Friday, October 14, 2011

The Future Is In The Metadata

It's a while since we've been techie on this blog, so let me rectify this.

Recently I've been having involved discussions about metadata, the stuff that adds tags that gives things like video files attributes and properties. Now, in many parts of cybersphere metatags are easy to deal with - text can be parsed and you can often make up tags dynamically. But with video this isn't possible. Video files are just great big blobs of data until they're decoded and there's little technology out there that can recognise a black cat in a video file and tag it as such.

So, tagging content with metadata is hugely important, but this brings with it a huge new range of challenges. These include:

1) Standardising the tags
2) Storing the tags when the video file is moved or delivered
3) Keeping the tags up to date
4) What to do when editing content ?

Even more interesting are the nature of the tags change depending on who you're talking to.

My friend and colleague Peter McInerney at Sheridans is concerned with legal definitions, with contracts and with the ability to make legal terms consistent; in a recent meeting with Peter Storer, one of the forces behind BXF, the concern is with how to make video content portable across broadcast systems; in the online video world more prosaic standards such as MRSS still hold sway, and my colleagues at Rights Tracker probably have the richest set of video based metadata due to their requirement to map everything from distribution agreements to residual and royalty payments. Meanwhile discussions at WIG focus on metadata as part of the workflow in production facilities and departments.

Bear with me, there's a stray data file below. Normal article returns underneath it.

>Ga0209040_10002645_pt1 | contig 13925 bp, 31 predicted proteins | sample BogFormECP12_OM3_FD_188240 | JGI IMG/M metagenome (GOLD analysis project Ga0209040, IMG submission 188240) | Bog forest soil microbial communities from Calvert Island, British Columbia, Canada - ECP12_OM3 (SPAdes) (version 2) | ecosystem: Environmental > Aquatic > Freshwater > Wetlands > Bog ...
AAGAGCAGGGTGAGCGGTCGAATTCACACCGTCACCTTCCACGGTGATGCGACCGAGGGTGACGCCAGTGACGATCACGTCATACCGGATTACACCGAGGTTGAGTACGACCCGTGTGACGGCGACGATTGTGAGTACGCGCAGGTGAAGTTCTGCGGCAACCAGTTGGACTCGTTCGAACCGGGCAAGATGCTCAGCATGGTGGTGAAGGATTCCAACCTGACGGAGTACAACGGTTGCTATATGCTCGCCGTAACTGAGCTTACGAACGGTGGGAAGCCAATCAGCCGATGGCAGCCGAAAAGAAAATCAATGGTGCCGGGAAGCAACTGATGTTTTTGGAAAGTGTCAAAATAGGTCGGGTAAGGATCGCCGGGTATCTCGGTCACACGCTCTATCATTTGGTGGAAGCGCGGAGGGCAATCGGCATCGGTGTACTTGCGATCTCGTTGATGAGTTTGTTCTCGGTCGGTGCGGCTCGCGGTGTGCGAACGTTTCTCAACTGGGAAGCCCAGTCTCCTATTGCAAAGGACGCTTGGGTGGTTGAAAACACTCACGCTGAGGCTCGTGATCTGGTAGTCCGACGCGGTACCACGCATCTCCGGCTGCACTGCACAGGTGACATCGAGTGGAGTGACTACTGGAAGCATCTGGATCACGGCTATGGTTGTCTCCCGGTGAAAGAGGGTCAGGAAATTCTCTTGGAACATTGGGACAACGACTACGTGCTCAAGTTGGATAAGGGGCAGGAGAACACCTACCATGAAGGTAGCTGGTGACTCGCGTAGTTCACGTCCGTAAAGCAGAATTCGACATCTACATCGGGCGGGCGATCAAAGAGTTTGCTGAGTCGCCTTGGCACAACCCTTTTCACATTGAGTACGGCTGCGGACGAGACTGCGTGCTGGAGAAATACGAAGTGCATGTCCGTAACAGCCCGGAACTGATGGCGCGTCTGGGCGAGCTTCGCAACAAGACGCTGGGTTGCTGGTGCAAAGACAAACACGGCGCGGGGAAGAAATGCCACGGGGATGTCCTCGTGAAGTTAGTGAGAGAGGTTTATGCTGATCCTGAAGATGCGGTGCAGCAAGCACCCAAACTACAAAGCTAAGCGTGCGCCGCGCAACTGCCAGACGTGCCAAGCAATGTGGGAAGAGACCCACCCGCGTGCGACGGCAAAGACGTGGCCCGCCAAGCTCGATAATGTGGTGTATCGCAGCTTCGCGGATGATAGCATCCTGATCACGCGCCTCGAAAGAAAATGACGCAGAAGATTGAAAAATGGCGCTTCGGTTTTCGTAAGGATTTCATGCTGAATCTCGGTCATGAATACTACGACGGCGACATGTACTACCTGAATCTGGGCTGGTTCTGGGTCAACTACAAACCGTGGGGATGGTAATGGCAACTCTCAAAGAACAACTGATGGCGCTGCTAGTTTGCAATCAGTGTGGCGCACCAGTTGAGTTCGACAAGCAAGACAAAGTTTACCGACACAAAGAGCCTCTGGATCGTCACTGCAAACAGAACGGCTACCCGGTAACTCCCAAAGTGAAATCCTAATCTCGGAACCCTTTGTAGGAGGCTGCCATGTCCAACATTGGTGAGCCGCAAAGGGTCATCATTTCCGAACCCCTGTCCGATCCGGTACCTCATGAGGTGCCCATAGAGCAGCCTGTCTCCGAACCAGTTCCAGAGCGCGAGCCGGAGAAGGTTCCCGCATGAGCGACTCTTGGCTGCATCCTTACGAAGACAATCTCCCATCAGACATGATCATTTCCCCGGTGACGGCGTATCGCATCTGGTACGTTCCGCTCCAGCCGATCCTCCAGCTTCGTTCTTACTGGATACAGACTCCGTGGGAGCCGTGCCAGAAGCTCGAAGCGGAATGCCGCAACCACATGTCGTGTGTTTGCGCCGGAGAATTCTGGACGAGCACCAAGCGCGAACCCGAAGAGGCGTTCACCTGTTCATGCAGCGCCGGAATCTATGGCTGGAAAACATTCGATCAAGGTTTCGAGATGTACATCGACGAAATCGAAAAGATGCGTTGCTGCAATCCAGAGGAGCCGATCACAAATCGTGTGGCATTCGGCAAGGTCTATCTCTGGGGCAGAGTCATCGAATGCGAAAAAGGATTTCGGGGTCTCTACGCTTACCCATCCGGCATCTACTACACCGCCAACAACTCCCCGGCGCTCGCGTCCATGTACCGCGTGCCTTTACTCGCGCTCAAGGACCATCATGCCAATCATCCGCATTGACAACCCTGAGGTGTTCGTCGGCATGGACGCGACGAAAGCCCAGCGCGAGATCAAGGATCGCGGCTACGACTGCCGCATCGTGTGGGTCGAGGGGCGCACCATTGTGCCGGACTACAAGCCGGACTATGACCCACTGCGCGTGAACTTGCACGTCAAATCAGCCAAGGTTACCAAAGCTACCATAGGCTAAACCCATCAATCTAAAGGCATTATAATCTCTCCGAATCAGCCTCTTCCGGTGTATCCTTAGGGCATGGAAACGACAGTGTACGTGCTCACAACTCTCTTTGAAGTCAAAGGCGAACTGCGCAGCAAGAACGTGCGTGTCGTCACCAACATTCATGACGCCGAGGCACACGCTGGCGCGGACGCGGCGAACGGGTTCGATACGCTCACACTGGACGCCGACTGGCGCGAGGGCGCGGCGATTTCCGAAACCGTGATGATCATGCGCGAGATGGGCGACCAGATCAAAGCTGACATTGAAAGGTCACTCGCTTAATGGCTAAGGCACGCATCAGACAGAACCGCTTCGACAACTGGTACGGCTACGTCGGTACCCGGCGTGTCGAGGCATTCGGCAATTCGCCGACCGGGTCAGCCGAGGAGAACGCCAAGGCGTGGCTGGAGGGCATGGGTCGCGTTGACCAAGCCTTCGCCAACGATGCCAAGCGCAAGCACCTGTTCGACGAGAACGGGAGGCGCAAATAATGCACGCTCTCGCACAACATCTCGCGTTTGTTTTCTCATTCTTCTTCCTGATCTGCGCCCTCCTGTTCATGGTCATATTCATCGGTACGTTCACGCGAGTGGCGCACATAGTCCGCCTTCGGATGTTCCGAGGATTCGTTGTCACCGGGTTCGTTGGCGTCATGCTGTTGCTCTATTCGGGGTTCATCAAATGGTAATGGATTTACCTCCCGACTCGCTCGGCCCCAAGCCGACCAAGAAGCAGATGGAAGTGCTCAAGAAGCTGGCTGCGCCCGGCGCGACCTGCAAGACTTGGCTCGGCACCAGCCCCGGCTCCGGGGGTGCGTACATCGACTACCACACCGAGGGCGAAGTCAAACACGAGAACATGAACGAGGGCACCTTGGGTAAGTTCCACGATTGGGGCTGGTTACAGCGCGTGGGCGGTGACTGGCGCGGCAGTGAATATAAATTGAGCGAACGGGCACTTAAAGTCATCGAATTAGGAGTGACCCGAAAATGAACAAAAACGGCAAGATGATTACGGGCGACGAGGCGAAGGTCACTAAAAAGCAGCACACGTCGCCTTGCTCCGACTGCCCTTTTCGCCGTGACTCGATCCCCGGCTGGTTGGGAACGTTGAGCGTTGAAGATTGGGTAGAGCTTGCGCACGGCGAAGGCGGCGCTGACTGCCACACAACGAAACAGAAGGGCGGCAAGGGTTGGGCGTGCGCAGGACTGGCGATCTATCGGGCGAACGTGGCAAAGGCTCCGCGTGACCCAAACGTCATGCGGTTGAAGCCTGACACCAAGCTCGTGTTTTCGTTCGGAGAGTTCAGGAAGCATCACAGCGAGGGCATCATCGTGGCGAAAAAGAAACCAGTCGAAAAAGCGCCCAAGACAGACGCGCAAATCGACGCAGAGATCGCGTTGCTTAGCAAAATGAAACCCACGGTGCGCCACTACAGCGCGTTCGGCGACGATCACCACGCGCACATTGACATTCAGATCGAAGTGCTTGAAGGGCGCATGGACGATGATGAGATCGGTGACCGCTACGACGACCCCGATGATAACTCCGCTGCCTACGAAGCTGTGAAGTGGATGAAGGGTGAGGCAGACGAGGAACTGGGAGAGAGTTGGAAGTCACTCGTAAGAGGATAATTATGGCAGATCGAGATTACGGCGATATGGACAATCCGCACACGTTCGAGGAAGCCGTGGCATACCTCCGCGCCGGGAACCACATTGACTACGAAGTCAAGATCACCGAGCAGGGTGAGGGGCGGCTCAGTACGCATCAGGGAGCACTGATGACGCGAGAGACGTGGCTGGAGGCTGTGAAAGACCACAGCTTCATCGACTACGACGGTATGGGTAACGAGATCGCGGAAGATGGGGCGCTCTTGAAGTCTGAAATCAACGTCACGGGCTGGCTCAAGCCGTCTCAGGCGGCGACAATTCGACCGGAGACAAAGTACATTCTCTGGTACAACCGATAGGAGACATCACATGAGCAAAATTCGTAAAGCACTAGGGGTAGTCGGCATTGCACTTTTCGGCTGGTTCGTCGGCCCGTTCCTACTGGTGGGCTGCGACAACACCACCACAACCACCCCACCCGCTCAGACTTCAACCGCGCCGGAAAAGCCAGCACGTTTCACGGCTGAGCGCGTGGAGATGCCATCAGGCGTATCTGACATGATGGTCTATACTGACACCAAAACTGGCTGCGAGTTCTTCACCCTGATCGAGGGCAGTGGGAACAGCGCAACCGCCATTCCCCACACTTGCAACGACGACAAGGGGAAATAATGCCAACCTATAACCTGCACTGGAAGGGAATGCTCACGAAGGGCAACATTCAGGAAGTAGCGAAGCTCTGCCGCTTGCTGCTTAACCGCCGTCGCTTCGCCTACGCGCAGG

Meanwhile, at VidZapper we're looking at how you can do so much more with video if you carry metadata in the file (or the file wrapper) itself and have a major project underway looking at injecting additional metadata streams into video files.

Of course, there are also standards bodies who are all over this, including the EBU and SMPTE.

But it seems to me that the next frontier in video technology, and the ability to make video work in ever-more complex distribution environments, and linked to the social web, is the ability to have ever richer functionality built into the file itself.

There's an interesting summary of the tags that are available with various file wrappers here.